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Stalling growth no hindrance for higher commodity prices

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The commodity sector is showing little sign of global growth and demand worries having a negative impact on prices. In addition, over the past week, the Bloomberg Commodity Sport index — which tracks a basket of major commodities — reached a fresh record high, up 38 per cent on the year. The sectors doing the heavy lifting remain energy and grains, having delivered year-to-date gains of 102 per cent and 33 per cent respectively. The industrial metal sector, which slumped by 25 per cent between March and April when Covid-19 outbreaks locked down parts of the Chinese economy, has made a tentative attempt to recover in recent weeks. However, news of fresh lockdowns in Shanghai highlights the risk of a slower-than-expected recovery in demand from the world’s biggest consumer of metals.

Surging demand for consumer goods during the 2020 to 2021 lockdown period, supported by government handouts and rock bottom interest rates, helped drain the supply of many key commodities from metals to energy. In addition, we have seen years of plenty supply of key food commodities reverse with adverse weather and the war in Ukraine turbocharging prices led by wheat and edible oils. These, and other developments, have seen inflation surge to the highest levels in 40 years. As a result, central banks across the world are now hiking rates in order to reduce liquidity and drive down prices through lower activity.

The result is a challenged outlook for global growth — even in the US where a high frequency GDP tracker monitored by the Federal Reserve is now pointing towards increased risk of zero growth in the second half, potentially resulting in a technical recession which occurs when growth turns negative in two consecutive quarters. In addition, the World Bank this past week slashed global growth, warning of 1970’s-style stagflation.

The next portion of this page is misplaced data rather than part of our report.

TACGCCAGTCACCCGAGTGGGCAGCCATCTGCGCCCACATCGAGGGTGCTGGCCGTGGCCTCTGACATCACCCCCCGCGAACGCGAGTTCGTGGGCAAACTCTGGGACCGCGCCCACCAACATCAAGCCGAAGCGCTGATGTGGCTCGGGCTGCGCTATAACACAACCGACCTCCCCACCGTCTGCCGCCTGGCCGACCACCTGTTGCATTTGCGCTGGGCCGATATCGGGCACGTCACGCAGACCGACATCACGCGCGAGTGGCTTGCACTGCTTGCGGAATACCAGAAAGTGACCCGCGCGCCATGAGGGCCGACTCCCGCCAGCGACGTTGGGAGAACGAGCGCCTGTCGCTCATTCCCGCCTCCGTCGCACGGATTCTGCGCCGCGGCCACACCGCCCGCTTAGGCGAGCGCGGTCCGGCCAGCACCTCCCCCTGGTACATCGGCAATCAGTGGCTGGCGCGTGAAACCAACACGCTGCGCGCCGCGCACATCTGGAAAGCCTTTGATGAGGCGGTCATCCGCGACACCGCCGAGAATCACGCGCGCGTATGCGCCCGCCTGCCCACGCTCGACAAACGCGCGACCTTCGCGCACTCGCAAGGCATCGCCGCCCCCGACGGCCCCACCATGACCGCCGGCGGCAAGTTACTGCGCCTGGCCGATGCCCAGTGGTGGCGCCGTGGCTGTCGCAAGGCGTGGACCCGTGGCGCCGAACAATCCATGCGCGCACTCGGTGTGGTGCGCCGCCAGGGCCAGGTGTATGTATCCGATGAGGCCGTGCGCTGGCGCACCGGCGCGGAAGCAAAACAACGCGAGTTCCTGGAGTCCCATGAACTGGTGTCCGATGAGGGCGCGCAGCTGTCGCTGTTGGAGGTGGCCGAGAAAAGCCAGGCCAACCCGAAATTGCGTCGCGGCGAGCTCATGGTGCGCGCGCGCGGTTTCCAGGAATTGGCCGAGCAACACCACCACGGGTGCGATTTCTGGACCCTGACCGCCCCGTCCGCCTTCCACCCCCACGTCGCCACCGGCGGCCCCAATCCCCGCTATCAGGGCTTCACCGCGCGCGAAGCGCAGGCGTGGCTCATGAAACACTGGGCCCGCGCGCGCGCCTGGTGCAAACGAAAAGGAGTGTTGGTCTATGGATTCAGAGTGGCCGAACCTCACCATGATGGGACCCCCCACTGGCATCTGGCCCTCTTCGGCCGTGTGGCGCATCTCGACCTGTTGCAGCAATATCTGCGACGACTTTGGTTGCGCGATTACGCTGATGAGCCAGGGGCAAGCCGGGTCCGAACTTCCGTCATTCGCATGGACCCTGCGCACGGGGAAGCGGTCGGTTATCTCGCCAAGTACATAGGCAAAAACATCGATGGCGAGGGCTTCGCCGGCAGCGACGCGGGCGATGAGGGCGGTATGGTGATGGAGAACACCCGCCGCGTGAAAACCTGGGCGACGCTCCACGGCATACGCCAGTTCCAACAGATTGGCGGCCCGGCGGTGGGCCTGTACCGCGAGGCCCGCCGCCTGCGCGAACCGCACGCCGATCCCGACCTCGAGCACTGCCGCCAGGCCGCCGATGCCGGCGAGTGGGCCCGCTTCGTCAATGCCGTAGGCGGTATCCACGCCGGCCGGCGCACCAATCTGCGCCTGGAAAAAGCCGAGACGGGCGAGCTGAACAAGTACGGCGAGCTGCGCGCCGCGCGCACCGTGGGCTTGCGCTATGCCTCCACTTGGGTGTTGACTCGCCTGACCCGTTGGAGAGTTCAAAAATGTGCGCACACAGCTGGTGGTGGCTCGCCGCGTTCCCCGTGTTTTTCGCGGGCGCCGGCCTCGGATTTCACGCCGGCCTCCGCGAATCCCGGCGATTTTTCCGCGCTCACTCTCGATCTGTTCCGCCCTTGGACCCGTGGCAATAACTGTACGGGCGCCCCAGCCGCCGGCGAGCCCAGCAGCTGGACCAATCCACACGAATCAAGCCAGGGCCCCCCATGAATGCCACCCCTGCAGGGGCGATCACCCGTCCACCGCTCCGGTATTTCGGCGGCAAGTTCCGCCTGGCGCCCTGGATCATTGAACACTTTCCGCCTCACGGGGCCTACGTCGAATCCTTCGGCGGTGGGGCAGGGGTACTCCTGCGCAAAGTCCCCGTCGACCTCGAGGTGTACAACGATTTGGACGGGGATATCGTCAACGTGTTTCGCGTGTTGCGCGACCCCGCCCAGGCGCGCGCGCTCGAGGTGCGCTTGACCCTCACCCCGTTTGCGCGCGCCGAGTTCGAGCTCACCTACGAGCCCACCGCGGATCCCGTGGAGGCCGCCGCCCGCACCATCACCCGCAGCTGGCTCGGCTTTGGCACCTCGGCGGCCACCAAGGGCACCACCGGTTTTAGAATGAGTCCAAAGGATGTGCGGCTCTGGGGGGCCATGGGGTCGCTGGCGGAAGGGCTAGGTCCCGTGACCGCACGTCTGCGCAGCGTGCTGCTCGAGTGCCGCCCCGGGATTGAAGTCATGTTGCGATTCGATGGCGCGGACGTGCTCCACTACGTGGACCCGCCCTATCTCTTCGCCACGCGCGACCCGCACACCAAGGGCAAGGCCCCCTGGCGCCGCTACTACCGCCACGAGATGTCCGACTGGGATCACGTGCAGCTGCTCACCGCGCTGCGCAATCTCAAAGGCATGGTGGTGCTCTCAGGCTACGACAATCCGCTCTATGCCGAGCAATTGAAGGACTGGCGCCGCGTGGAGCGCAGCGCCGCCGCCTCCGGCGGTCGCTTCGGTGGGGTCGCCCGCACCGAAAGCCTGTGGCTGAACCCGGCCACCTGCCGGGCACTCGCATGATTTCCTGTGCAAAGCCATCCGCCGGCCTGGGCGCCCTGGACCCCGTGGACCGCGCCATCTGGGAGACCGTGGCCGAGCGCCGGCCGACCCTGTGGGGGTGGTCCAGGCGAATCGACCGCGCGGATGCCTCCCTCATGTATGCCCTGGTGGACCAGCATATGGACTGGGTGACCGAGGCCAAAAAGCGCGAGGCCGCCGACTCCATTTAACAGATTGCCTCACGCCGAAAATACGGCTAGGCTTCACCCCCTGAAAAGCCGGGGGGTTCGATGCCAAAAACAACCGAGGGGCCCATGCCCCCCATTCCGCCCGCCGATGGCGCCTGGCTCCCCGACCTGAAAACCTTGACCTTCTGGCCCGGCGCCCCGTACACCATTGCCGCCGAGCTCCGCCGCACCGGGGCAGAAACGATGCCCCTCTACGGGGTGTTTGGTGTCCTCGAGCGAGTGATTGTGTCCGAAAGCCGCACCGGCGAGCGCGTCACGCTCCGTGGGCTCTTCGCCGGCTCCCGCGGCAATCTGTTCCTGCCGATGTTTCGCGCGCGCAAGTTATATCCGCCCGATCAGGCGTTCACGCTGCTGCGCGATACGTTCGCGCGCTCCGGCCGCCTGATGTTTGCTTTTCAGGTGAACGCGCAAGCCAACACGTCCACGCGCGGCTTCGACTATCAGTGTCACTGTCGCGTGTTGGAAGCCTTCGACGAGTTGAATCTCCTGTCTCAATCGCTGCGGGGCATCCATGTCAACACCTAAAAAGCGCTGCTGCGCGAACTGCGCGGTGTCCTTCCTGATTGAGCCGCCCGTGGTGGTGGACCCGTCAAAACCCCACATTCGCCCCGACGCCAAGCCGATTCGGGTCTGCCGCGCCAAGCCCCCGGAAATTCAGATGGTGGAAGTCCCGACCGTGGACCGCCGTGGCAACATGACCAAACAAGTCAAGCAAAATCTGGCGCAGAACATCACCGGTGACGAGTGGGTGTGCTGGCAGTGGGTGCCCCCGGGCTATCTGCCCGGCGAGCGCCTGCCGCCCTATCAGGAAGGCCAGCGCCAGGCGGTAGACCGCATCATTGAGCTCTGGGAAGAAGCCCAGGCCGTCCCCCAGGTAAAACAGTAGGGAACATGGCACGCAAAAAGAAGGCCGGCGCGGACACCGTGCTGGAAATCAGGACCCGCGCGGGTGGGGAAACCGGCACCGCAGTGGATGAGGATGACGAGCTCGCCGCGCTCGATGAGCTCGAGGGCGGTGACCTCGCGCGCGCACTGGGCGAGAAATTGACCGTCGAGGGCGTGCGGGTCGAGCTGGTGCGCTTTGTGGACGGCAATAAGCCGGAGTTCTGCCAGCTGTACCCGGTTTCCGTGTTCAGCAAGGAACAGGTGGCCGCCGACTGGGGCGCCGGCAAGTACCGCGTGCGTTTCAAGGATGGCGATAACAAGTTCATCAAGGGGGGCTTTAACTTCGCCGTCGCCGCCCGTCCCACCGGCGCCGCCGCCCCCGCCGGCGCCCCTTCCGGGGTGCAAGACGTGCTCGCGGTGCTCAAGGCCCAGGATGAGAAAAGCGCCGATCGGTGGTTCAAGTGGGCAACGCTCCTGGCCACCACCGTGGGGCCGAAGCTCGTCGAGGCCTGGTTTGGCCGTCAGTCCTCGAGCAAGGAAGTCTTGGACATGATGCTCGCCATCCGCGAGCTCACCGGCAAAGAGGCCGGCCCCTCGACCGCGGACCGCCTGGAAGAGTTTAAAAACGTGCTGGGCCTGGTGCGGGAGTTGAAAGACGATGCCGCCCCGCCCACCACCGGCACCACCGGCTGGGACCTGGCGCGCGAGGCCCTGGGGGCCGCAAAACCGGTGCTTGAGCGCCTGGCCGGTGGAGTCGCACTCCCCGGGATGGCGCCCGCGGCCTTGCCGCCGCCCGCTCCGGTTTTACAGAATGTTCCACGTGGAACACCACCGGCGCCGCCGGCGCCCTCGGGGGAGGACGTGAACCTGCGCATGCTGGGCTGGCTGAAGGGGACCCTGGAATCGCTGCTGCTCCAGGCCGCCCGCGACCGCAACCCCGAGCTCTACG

These developments have naturally raised the question of when the phenomenal rally in commodities since the 2020 Covid bottom will pause. Under normal circumstances, elevated commodity prices tend to drive a response from producers in the shape of rising production, which eventually would support lower prices through increased supply. In addition, the prospect of growth and demand slowing would normally solve the problem of high prices.

Crude oil trades near a three-month high, with the front month contracts of WTI and Brent both trading above $120 per barrel. The recent upside extension is being driven by China’s latest attempt to reopen major cities following Covid-19 lockdowns, a development which is likely to increase demand from the world’s biggest importer at a time where the global supply chains remain stretched due to the war in Ukraine. In addition, the Opec Secretary-General said most members are ‘maxed out’, a comment that helps explain why the recent Opec+ decision to raise production by 50 per cent was ignored by the market in the knowledge the group (already 2.5 million barrel per day below target) will continue to struggle raising production.

Natural gas remains one of the most volatile futures markets, and while some sort of nervous stability has emerged in the European market, the US gas market remains highly volatile with strong hot weather-related demand and strong export growth not being met by rising production. As a result, the price of the Henry Hub gas contract reached a 13-year high this past week before temporarily suffering a sharp correction. This, as after a fire at an LNG export terminal in Quintana, Texas, briefly lowered prices for the fuel in the US while lifting Dutch TTF gas prices from a three-month low.

Gold, rangebound for more than a month traded softer after the US published another strong inflation print at 8.6 per cent, a fresh 40-year high, from 8.3 per cent expected, and after the ECB said it would start raising rates from July, thereby joining other central banks in combating rising inflation. However, the less hawkish outcome of the meeting helped send the euro lower versus the dollar, thereby adding downward pressure on bullion.

[Ole Hansen in Head of Commodity Strategy at Saxo Bank]

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